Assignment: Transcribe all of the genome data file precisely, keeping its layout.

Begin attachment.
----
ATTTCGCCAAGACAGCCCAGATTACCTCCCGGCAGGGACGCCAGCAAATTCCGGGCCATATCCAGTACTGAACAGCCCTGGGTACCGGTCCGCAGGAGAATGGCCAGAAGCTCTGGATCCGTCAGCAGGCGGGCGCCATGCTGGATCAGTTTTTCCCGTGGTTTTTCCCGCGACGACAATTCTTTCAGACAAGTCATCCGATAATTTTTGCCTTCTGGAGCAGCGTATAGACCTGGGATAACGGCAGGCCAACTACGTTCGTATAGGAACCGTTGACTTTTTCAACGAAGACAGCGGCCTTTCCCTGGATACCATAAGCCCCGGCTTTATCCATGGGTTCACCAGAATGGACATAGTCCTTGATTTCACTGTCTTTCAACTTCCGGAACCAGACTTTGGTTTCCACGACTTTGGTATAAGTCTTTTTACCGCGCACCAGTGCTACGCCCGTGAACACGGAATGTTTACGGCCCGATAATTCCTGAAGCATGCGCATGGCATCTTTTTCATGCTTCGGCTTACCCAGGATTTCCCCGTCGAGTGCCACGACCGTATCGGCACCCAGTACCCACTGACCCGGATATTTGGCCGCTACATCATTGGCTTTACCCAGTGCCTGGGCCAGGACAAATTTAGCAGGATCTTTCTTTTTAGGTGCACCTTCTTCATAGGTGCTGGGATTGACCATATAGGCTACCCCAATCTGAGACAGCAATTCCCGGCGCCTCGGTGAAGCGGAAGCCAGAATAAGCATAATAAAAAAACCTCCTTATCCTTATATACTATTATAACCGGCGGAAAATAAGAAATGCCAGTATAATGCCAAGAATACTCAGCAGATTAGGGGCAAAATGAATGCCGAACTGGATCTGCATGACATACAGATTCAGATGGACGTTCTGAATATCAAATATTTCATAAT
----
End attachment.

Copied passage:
ATTTCGCCAAGACAGCCCAGATTACCTCCCGGCAGGGACGCCAGCAAATTCCGGGCCATATCCAGTACTGAACAGCCCTGGGTACCGGTCCGCAGGAGAATGGCCAGAAGCTCTGGATCCGTCAGCAGGCGGGCGCCATGCTGGATCAGTTTTTCCCGTGGTTTTTCCCGCGACGACAATTCTTTCAGACAAGTCATCCGATAATTTTTGCCTTCTGGAGCAGCGTATAGACCTGGGATAACGGCAGGCCAACTACGTTCGTATAGGAACCGTTGACTTTTTCAACGAAGACAGCGGCCTTTCCCTGGATACCATAAGCCCCGGCTTTATCCATGGGTTCACCAGAATGGACATAGTCCTTGATTTCACTGTCTTTCAACTTCCGGAACCAGACTTTGGTTTCCACGACTTTGGTATAAGTCTTTTTACCGCGCACCAGTGCTACGCCCGTGAACACGGAATGTTTACGGCCCGATAATTCCTGAAGCATGCGCATGGCATCTTTTTCATGCTTCGGCTTACCCAGGATTTCCCCGTCGAGTGCCACGACCGTATCGGCACCCAGTACCCACTGACCCGGATATTTGGCCGCTACATCATTGGCTTTACCCAGTGCCTGGGCCAGGACAAATTTAGCAGGATCTTTCTTTTTAGGTGCACCTTCTTCATAGGTGCTGGGATTGACCATATAGGCTACCCCAATCTGAGACAGCAATTCCCGGCGCCTCGGTGAAGCGGAAGCCAGAATAAGCATAATAAAAAAACCTCCTTATCCTTATATACTATTATAACCGGCGGAAAATAAGAAATGCCAGTATAATGCCAAGAATACTCAGCAGATTAGGGGCAAAATGAATGCCGAACTGGATCTGCATGACATACAGATTCAGATGGACGTTCTGAATATCAAATATTTCATAAT